Nobody else fares much better. Given that heís always been a personal favorite, the Frankenstein Monster feels like the biggest affront. While his design is a pretty cool, soup-up take-off of the Karloff monster and the creature from Hammerís Evil of Frankenstein, thereís no getting past Shuler Hensleyís overcooked performance that turns the Monster into a whimpering, operatic walking pity-party. He sucks in a way thatís emblematic of the film as a whole: despite Sommersís best intentions (the core of the Monster is intact), it comes across as a shrill, bungled attempt that shouts and shrieks its badness with each passing moment. You know youíre in trouble when a film features a villain that literally chomps on a cigar in an early scene.
Surviving the wreckage with some respectability intact are the human leads. Jackman is fine (if not stiff) as Van Helsing, as he adequately grunts and grimaces through all the nonsense, though itís extremely difficult to buy into the supposed pathos surrounding the character since heís practically a video game avatar. At least Wenham approaches something close to decency as Van Helsingís assistant: between this and his turn in Lord of the Rings, Iím not sure why he didnít break out and become a bigger star in the following years. Granted, heís given very little to work with here, but at least heís not obnoxious. Neither is Beckinsale in a very familiar role of a leather-clad woman charged with killing supernatural creatures. The fact that we have so many movies featuring badass Kate Beckinsale slaughtering vampires and werewolves and none of them good is a crime that demands congressional investigation. Of all the people in Van Helsing, sheís closest to the right wavelength: sheís having fun without going too broad, clearly in tune with the proper pulp sensibilities. (Also in tune and deserving some commendation: the trio of Draculaís wives, all of whom look and sound like they were ripped out of a Hammer movie on steroids.)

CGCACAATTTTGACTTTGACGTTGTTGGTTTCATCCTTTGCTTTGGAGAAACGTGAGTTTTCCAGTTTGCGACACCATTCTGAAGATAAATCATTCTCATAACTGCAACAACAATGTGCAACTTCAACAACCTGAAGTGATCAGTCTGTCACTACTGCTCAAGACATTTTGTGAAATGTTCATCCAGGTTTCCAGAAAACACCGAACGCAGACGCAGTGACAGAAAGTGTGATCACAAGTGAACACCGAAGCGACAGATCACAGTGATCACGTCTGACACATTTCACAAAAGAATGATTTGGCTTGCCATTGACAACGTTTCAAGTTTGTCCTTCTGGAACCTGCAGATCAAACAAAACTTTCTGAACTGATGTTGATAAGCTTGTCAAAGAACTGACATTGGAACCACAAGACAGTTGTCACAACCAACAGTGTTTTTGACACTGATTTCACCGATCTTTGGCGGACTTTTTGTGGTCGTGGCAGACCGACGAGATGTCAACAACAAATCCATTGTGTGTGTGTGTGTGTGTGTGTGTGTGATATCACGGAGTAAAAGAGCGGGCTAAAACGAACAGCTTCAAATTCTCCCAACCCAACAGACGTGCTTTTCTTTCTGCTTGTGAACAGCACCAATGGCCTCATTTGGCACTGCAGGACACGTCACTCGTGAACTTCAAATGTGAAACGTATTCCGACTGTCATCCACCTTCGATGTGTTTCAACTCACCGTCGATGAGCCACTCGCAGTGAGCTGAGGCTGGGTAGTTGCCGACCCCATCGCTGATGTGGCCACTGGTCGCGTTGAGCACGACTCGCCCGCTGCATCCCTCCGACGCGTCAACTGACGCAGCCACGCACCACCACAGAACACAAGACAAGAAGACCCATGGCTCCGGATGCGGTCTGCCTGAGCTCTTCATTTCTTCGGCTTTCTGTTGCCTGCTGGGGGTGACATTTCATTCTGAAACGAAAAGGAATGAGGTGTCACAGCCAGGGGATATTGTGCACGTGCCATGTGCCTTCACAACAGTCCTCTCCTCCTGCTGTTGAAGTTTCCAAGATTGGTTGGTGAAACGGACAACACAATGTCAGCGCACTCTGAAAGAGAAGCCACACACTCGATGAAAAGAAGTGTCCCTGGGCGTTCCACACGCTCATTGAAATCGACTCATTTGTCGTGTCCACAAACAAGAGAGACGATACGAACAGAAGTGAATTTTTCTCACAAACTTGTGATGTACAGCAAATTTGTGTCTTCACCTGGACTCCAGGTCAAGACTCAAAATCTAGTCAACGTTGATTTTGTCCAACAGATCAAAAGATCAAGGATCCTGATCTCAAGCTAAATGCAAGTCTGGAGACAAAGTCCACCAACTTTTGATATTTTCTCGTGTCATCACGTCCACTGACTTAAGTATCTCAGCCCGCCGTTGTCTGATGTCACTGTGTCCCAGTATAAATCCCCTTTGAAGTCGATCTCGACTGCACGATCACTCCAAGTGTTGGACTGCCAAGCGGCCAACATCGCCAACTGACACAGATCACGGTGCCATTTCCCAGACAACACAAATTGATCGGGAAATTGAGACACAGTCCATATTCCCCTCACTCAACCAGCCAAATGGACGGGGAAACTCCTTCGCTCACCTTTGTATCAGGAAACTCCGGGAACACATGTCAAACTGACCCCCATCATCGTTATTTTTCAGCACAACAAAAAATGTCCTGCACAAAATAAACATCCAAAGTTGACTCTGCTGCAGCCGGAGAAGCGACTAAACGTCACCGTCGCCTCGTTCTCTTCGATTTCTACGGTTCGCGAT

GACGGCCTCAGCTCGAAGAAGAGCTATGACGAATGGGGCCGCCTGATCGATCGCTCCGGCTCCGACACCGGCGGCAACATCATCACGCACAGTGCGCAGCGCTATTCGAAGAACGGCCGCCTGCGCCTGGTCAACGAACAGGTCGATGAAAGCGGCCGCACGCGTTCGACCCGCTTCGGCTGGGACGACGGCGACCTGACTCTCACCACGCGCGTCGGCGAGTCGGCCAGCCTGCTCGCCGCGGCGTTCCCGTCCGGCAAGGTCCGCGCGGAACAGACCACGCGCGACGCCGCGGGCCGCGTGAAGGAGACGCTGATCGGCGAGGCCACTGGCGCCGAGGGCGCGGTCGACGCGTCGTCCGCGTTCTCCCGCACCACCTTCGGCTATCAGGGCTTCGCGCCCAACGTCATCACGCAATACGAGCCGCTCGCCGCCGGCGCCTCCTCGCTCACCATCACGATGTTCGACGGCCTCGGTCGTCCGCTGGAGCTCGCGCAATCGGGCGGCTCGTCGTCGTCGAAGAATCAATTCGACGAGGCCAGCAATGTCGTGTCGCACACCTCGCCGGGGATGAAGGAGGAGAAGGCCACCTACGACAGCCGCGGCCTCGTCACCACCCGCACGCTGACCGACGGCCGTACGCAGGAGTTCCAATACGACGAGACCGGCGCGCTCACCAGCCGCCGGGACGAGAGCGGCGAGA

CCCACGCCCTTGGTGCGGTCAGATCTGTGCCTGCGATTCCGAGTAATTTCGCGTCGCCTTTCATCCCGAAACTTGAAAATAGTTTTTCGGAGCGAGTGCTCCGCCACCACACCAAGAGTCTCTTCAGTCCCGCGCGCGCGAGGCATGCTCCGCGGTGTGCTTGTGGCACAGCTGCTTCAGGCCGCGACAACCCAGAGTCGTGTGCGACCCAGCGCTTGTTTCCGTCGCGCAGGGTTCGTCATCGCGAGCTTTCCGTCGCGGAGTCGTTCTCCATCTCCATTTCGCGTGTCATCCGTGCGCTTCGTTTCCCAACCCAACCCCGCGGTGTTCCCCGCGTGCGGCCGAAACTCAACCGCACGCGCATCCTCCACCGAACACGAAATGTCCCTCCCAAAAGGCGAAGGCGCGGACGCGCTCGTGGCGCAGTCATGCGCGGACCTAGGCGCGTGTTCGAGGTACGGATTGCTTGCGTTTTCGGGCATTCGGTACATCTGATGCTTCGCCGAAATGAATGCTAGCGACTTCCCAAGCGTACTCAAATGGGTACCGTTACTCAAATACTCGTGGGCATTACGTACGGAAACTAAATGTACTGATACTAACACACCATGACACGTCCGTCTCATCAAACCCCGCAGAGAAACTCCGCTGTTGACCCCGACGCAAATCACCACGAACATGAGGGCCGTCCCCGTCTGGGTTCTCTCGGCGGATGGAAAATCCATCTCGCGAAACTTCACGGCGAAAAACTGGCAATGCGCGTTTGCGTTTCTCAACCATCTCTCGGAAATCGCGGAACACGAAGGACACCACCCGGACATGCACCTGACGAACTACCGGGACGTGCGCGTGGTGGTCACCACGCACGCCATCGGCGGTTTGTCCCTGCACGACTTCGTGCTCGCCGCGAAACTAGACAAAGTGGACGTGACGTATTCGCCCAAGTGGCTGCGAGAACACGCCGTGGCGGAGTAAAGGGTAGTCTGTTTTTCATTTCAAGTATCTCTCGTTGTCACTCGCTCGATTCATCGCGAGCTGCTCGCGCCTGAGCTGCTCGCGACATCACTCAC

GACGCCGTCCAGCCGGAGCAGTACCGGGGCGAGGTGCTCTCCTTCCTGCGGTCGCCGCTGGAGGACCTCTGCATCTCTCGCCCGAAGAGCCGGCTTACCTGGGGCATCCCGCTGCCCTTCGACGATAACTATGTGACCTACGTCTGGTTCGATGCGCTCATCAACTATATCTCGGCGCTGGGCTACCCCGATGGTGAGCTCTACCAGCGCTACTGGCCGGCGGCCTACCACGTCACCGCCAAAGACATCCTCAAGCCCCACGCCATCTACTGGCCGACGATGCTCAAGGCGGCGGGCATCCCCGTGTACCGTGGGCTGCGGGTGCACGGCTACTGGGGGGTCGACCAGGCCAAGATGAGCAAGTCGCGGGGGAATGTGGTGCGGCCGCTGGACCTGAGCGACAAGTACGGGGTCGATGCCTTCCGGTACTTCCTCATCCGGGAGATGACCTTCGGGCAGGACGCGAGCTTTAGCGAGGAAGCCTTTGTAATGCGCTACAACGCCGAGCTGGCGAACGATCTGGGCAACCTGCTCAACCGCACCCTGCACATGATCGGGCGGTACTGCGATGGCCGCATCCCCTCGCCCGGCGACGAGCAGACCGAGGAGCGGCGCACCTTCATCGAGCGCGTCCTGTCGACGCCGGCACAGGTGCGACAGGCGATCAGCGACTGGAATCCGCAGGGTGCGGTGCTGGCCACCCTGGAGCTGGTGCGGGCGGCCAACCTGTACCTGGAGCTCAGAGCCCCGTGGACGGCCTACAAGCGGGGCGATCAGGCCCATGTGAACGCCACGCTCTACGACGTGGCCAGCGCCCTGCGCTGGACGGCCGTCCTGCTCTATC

Other than that, itís hard to find much nice to say about Van Helsing, even 13 years later. Time can only do so much to heal wounds, I suppose: I had hoped that Iíd be more inclined to see the utter fun in it now (when I was an early-twentysomething, everything was serious business), but the truth is that itís just not very fun at all. Forget about it being an embarrassment to a revered set of charactersóitís simply an obnoxious, grating bore that resorts to empty spectacle to grab your attention while making no attempt to actually keep it. At a certain point, it just becomes exhausting. Thereís a reason roller-coasters only last about a minute or so, after all.
If nothing else, though, Van Helsing was at least a genuine attempt at reviving these monsters. This perhaps makes its failure all the more heartbreaking, but itís also worth noting that it sparked an interest in the classics that peaked with the release of Universalís incredible Monsters Legacy collection that collected most of the Dracula, Frankenstein, and Wolf Man films, complete with miniature busts of the monsters. Despite upgrading all of these films to Blu-ray, that set still sits atop my shelf of favorite movies and perhaps eases the blow of Van Helsing. Thatís probably not the most ideal legacy for a film, but itís better than being exclusively associated with crushing disappointment.